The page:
Polycystic ovarian syndrome is one of the commonest endocrine metabolic disorders affecting 4 to 12% of women in their reproductive age.1 It is the most common cause of infertility due to anovulation.1 The disease exists as a genetic predisposition in the person and its symptoms are exacerbated by environmental factors and lifestyle.2 The disease begins soon after puberty mostly at 15 to 25 years of age and manifests during the reproductive period.3 It is primarily characterized by ovulatory dysfunction and hyperandrogenism. The risk for diabetes has been seen to be higher in women with PCOS. Age of onset of diabetes is significantly earlier in these women, who are more likely to experience gestational diabetes.4 It is crucial to diagnose PCOS early in its course since it has lifelong implications with increased risk for metabolic syndrome, type II DM, cardiovascular disease, endometrial hyperplasia, infertility, and depression.5 Screening for the IGT allows for proper and timely prevention and management of complications.6 Multiple risk factors contribute to diabetes obesity, centripetal fat distribution, insulin resistance, hyperinsulinemia, decreased peripheral insulin sensitivity, beta-cell dysfunction, chronic anovulation, dyslipidemia, and family history of type DM II.1 About 7.5 to 10% have type II diabetes and 30 to 35% have IGT.1 The IGT is a significant risk factor for developing diabetes.7 The rate of conversion from IGT to type II DM will be increased by 5 to 15-fold in PCOS.7

In this cross-sectional study, we planned to detect the prevalence of IGT and diabetes in women with PCOS so as to facilitate prevention of long-term sequelae. We also studied the extent of the risk for diabetes in patients with PCOS in relation to age, socioeconomic status, rural and urban areas, body mass index (BMI), waist/hip circumference ratio, family history of PCOS, and DM. After the Institutional Ethical Committee's approval, we recruited 100 women diagnosed to have PCOS according to Rotterdam criteria 2003.

The PCOS was diagnosed when at least two of the below-mentioned criteria were present:

  • Oligo- or anovulation (oligomenorrhea, amenorrhea)

  • Clinical and/or biochemical signs of hyperandrogenism

  • Polycystic ovaries on ultrasound (at least one ovary with increased ovarian volume >10 cm3 (mL) or ≥12 follicles measuring 2—9 mm in diameter)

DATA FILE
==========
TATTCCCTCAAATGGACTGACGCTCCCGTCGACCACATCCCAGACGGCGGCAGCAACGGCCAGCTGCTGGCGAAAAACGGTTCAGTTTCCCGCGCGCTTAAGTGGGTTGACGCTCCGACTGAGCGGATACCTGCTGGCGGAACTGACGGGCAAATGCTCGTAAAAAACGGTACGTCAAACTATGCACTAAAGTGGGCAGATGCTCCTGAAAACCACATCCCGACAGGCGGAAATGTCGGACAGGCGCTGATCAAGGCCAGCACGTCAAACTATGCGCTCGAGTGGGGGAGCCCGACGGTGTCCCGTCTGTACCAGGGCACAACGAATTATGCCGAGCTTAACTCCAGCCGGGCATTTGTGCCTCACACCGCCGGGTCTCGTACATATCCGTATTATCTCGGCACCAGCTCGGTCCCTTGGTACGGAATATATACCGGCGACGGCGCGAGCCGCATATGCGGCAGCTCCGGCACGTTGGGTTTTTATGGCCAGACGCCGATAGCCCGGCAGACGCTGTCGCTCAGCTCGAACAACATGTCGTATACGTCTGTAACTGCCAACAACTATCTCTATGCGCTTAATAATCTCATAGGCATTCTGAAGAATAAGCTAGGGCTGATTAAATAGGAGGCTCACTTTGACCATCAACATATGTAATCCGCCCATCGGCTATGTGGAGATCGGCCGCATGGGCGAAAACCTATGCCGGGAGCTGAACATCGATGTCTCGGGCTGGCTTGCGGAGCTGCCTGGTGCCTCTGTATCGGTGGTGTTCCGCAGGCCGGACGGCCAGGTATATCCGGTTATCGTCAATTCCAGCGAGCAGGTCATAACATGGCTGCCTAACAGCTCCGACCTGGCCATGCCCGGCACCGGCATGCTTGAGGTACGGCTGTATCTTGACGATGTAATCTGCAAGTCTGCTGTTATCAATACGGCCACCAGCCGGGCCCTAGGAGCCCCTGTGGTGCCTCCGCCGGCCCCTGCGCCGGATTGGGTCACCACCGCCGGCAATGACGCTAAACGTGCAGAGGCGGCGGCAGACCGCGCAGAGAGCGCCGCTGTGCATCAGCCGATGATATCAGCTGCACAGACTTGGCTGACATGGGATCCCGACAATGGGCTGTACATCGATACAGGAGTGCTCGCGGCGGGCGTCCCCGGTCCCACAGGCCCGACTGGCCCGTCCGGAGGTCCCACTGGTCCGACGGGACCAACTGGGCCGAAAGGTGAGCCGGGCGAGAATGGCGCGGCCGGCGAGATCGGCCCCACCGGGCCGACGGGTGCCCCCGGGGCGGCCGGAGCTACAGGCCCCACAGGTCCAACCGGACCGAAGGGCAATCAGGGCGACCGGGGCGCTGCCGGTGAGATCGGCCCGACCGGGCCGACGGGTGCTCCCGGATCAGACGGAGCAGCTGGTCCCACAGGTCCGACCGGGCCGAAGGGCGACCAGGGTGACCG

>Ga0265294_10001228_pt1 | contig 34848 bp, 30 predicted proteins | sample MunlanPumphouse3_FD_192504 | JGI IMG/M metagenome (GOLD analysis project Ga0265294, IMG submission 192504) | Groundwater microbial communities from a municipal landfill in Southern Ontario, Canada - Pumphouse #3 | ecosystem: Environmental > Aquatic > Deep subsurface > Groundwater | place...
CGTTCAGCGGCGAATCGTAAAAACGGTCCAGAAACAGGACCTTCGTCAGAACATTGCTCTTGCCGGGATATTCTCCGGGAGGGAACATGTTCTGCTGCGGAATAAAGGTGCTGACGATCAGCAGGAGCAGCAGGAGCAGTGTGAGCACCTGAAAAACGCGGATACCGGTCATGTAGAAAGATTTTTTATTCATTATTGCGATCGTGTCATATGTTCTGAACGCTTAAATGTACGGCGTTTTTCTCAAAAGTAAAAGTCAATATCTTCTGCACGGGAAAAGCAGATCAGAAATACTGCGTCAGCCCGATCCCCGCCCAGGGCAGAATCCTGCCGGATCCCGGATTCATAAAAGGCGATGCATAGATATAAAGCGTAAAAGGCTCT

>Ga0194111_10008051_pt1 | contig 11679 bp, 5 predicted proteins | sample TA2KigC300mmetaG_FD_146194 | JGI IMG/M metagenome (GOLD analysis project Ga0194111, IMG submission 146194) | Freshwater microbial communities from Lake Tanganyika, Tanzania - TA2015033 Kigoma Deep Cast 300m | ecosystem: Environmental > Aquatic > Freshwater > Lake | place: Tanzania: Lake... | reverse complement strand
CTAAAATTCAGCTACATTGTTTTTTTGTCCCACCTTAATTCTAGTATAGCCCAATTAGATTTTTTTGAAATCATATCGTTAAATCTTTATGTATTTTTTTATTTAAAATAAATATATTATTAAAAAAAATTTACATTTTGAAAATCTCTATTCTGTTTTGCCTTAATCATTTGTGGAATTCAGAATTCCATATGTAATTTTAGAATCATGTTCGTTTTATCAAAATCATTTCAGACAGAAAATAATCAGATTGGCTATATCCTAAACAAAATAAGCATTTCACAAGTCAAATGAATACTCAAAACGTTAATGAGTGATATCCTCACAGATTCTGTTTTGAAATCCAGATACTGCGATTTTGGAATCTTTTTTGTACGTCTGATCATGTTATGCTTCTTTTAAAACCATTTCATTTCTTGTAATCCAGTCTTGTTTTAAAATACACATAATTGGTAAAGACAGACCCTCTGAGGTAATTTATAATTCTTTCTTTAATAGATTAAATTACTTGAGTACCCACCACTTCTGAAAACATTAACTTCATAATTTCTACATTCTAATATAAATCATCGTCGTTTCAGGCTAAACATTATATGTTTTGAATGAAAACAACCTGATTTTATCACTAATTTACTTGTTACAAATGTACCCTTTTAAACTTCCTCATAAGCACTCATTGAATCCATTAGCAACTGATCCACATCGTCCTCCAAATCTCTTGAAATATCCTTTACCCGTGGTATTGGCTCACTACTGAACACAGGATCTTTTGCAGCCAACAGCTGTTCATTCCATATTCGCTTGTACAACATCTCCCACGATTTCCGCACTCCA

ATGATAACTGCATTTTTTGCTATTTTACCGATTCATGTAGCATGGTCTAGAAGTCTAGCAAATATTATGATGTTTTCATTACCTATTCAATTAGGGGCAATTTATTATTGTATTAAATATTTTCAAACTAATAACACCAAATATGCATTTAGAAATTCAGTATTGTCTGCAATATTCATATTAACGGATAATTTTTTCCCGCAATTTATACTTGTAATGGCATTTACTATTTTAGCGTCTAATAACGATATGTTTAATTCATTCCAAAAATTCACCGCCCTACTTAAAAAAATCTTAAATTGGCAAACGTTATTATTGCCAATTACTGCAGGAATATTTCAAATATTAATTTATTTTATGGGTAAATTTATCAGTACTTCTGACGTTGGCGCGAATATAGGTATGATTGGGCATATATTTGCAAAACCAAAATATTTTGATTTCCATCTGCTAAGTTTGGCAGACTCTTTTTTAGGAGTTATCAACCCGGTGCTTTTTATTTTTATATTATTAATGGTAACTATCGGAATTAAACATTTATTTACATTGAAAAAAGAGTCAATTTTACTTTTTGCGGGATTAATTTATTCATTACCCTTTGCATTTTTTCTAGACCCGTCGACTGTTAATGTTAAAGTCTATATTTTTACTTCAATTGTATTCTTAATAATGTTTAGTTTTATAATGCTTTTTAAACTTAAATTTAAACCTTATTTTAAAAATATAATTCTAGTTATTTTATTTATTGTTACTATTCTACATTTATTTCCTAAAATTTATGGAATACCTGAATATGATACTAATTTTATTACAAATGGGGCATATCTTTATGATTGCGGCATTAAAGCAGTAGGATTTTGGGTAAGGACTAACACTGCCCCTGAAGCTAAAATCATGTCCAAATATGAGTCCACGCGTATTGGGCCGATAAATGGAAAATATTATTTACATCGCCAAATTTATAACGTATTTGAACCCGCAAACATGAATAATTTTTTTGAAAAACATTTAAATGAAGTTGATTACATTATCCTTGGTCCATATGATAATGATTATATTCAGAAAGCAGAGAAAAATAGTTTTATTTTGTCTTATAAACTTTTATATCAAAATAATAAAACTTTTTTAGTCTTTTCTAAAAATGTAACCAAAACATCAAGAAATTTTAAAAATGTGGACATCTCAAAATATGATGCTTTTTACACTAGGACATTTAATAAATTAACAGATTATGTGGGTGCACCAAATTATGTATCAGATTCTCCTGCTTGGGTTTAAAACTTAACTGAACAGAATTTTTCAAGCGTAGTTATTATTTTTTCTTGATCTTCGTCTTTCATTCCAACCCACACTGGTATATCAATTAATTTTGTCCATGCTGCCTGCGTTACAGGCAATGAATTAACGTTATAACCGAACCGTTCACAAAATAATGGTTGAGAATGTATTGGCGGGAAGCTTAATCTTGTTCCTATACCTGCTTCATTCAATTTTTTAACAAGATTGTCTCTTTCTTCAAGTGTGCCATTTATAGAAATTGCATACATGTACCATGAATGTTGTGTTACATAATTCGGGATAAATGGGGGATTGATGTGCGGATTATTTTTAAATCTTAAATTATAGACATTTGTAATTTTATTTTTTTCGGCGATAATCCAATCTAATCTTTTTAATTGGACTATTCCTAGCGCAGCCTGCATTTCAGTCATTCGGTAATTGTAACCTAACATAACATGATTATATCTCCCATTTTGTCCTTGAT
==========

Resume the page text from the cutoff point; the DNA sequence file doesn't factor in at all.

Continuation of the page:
We excluded other conditions that mimic PCOS.

We also excluded patients with DM, hypothyroidism, hyperprolactinemia, Cushing syndrome, nonclassical adrenal hyperplasia, virilizing adrenal tumors or ovarian tumors, current or previous use of drugs like oral contraceptives, synthetic progestogens having androgenic activity, androgens, glucocorticoids, antidiabetic drugs, sodium valproate, and phenytoin.


The present study includes 100 subjects diagnosed as PCOS among women presenting to the Department of Obstetrics and Gynaecology, RajaRajeshwari Medical College & Hospital, India.


Informed consent was obtained from all the subjects after explaining the nature and purpose of the study. All the patients were subjected to detailed history and clinical examination using predesigned proforma. Data pertaining to their age, place, socioeconomic status, health status, menstrual history, hirsutism, acne, weight gain, height, weight, food habits, lifestyle, family history of PCOS, and DM were obtained. The prevalence was reflected in terms of percentages and proportions.

The following laboratory investigations were carried out:

  • Hemoglobin%, total count, differential count, erythrocyte sedimentation rate

  • Oral glucose tolerance test (OGTT)

  • Ultrasound pelvis

  • Transabdominal scan in unmarried women

  • Transvaginal scan in married women.

Uterus, endometrial thickness, volume of both ovaries, evidence of polycystic ovaries, or any pelvic pathology was observed for:

  • Thyroid profile

  • Serum prolactin

  • Serum testosterone

  • Lipid profile.

Oral Glucose Tolerance Test

  • All the subjects are advised to take normal diet for 3 days and overnight fasting for 10 hours.

  • Fasting plasma glucose levels and plasma glucose level 2 hours after oral administering 75 grams of glucose in 200 mL of water will be measured by glucose oxidase method.

  • Glucose levels were interpreted according to World Health Organization (WHO) criteria (Table 1).

The WHO glycemic criteria for diagnosis of different categories of glucose intolerance by 75 gm, 2 hours OGTT.

Statistical Analysis

Data were analyzed using the Statistical Package for the Social Sciences software (version 19.0, SPSS Statistics). Frequencies and percentages were used for categorical data.